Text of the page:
called part of the System/360 family, was incompatible 
with System/360. Its architecture provided for a maximum 
main storage of 64K bytes, and it had 37 instead of 
System/360's 143 instructions. Other differences were 
that it did not include the supervisor state, had its own set 
of I/O instructions, and had a 32-bit instead of the 64-bit 
program-status word (PSW). Compatibility for running 
application programs was affected because the Model 20 
omitted floating-point and 32-bit binary arithmetic, had 
eight 16-bit instead of sixteen 32-bit general registers, and 
had a special direct-addressing mode for forming storage-
operand addresses. 

At the other end of the performance range, the Models 
91, 95, and 195 introduced some deviations to accommodate 
their highly overlapped designs by delaying program 
interruptions and permitting the result of a divide operation 
to be off by one bit in the low-order bit position. 
These differences required some adjustments in software 
but did not affect compatibility for application programs 
in any significant way. 

Additional functions were introduced by a few of the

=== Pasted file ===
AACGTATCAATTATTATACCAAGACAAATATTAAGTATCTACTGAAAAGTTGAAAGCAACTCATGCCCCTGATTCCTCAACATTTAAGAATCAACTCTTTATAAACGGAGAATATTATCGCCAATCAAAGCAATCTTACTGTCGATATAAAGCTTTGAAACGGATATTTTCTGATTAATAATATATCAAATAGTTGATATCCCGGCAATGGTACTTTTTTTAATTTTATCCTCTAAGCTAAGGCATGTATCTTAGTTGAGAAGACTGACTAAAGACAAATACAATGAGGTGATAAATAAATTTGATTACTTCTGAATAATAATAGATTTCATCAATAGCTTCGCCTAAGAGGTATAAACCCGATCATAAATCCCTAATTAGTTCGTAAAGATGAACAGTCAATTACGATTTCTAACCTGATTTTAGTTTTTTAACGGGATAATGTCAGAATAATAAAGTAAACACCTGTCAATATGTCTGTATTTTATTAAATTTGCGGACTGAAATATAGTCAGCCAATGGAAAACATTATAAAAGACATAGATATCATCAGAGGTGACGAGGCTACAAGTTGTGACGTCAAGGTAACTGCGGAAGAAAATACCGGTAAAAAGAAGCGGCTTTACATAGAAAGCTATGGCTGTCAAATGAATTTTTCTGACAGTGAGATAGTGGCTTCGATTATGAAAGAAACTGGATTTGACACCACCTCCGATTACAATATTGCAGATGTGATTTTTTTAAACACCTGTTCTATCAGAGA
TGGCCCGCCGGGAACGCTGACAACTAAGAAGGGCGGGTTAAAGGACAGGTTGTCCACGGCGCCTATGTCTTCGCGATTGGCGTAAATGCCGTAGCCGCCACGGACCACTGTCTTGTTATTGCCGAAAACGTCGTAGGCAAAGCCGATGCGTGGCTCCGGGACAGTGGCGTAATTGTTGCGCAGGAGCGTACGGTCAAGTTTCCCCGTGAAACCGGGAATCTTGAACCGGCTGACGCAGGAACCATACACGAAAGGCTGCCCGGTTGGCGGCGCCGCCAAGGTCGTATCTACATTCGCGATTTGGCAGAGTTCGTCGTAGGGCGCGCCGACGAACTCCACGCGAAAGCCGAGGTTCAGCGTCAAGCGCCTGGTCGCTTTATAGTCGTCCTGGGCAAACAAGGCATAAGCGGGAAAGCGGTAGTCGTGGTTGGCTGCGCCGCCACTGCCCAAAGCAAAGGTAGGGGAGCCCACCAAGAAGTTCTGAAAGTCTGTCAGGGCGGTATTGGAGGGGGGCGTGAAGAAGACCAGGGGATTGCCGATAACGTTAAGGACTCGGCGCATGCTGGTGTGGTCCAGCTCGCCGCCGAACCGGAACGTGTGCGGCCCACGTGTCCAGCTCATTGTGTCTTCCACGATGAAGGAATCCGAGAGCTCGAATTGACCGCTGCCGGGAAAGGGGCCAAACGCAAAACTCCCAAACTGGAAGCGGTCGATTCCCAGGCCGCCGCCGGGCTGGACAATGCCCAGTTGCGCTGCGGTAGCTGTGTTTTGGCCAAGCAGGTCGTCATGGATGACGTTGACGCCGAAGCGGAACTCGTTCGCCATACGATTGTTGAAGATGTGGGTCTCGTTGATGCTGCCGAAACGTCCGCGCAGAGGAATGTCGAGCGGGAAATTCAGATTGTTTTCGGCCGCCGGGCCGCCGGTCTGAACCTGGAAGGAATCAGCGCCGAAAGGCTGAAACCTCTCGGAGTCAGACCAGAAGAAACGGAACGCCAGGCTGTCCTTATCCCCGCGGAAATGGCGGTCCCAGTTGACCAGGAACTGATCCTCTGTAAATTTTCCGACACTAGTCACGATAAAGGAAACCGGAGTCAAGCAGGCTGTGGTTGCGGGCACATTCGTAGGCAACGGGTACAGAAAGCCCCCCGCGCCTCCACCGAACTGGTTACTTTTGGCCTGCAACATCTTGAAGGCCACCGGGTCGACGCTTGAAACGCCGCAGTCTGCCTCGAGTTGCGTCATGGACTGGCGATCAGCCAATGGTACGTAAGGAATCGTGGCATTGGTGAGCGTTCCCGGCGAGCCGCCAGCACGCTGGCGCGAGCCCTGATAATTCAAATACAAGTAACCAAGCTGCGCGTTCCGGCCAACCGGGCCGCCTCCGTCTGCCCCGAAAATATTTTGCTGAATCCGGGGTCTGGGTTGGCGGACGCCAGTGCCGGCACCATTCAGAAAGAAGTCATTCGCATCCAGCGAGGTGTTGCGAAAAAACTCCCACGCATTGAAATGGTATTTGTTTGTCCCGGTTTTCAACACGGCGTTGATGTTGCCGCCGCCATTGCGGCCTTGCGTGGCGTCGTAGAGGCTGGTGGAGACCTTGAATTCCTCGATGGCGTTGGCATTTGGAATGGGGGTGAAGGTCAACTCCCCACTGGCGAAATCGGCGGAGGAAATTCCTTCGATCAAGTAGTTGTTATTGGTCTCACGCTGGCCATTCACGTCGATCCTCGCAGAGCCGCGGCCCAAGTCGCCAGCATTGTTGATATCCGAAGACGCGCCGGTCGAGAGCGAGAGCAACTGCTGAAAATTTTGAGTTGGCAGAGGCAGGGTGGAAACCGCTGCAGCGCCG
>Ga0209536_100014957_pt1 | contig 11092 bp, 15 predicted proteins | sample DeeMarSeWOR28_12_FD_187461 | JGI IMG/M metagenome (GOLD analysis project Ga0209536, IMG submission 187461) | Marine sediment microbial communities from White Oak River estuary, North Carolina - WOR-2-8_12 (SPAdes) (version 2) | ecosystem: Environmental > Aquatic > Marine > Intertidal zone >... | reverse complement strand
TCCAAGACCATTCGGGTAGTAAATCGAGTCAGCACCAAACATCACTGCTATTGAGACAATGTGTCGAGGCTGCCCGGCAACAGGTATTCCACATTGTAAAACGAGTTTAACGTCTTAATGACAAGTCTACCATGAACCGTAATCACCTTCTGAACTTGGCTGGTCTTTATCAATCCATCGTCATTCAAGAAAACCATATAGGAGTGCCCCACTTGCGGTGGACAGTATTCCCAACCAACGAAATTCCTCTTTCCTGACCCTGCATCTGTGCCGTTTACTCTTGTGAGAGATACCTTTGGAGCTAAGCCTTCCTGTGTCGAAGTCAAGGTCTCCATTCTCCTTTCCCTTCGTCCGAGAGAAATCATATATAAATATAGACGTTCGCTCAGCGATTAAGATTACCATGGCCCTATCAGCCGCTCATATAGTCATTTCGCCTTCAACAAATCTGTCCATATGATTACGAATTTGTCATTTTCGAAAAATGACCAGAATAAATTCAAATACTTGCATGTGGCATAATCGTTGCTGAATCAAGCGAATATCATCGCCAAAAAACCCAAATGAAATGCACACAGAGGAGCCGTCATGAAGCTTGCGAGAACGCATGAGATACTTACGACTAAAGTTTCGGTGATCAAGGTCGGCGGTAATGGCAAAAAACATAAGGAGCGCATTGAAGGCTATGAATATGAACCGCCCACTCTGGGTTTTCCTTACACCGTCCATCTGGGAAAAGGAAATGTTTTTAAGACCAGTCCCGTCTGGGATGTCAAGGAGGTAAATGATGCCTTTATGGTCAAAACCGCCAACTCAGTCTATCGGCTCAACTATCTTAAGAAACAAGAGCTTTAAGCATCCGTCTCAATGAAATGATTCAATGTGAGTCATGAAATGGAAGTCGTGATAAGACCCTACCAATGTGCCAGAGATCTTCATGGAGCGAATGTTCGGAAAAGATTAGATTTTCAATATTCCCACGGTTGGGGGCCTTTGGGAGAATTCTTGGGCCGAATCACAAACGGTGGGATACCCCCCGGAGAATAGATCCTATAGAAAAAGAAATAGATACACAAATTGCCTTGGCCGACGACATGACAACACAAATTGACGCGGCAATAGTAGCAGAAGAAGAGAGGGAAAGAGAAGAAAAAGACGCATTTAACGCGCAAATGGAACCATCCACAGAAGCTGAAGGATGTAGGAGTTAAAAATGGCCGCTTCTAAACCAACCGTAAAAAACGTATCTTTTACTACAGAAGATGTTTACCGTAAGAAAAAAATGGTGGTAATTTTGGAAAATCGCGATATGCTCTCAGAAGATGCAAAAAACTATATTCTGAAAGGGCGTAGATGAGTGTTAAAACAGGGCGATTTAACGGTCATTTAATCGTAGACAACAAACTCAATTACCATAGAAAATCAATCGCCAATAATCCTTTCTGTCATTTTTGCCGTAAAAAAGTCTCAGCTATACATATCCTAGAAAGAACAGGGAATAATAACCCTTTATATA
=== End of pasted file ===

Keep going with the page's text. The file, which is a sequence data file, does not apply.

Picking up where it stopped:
later System/360 models. Model 44, announced in 1965, 

IBM J. RES. DEVELOP. • VOL. 25 • NO. 5 • SEPTEMBER 1981 

had a number of extensions for real-time applications, 
which, however, were not continued in later models. At 
the same time. Model 67 introduced virtual storage [14], 
which, with some modifications, became a basic part of 
System/370. The 9020 System, which was developed for 
the Federal Aviation Administration, interconnected 
modified Model 50s into a multiprocessing system to meet 
exceptionally stringent requirements for continuity in 
machine operations [15]. Models 65 and 67 both offered 
multiprocessing facilities [6], which later were significantly 
extended for System/370. 

Then, in 1%8, as part of the extended-precision floating-
point facility on the Model 85, the 128-bit floatingpoint 
format was introduced [7]. The package also included 
special instructions for rounding floating-point numbers 
when going to a shorter format; they aUeviated 
somewhat the lack of rounding in the original architecture. 
Model 85 also removed the original System/360 
requirement that storage operands for unprivileged instructions 
be aligned on boundaries equal to a multiple of 
the operand length. Both of these extensions were carried 
into System/370. Additionally, the 2880 Block-Multiplexer 
Channel, on System/360 Models 85 and 195, had many 
of the System/370 I/O architecture extensions [8]. 

In two areas the original System/360 decisions on user-
oriented functions were subsequently changed. The first 
one concerns floating-point instructions. The original 
System/360 architecture did not anticipate the significance 
of compatibility in the handling of overflow and the 
need for indicating the true result value on both overflow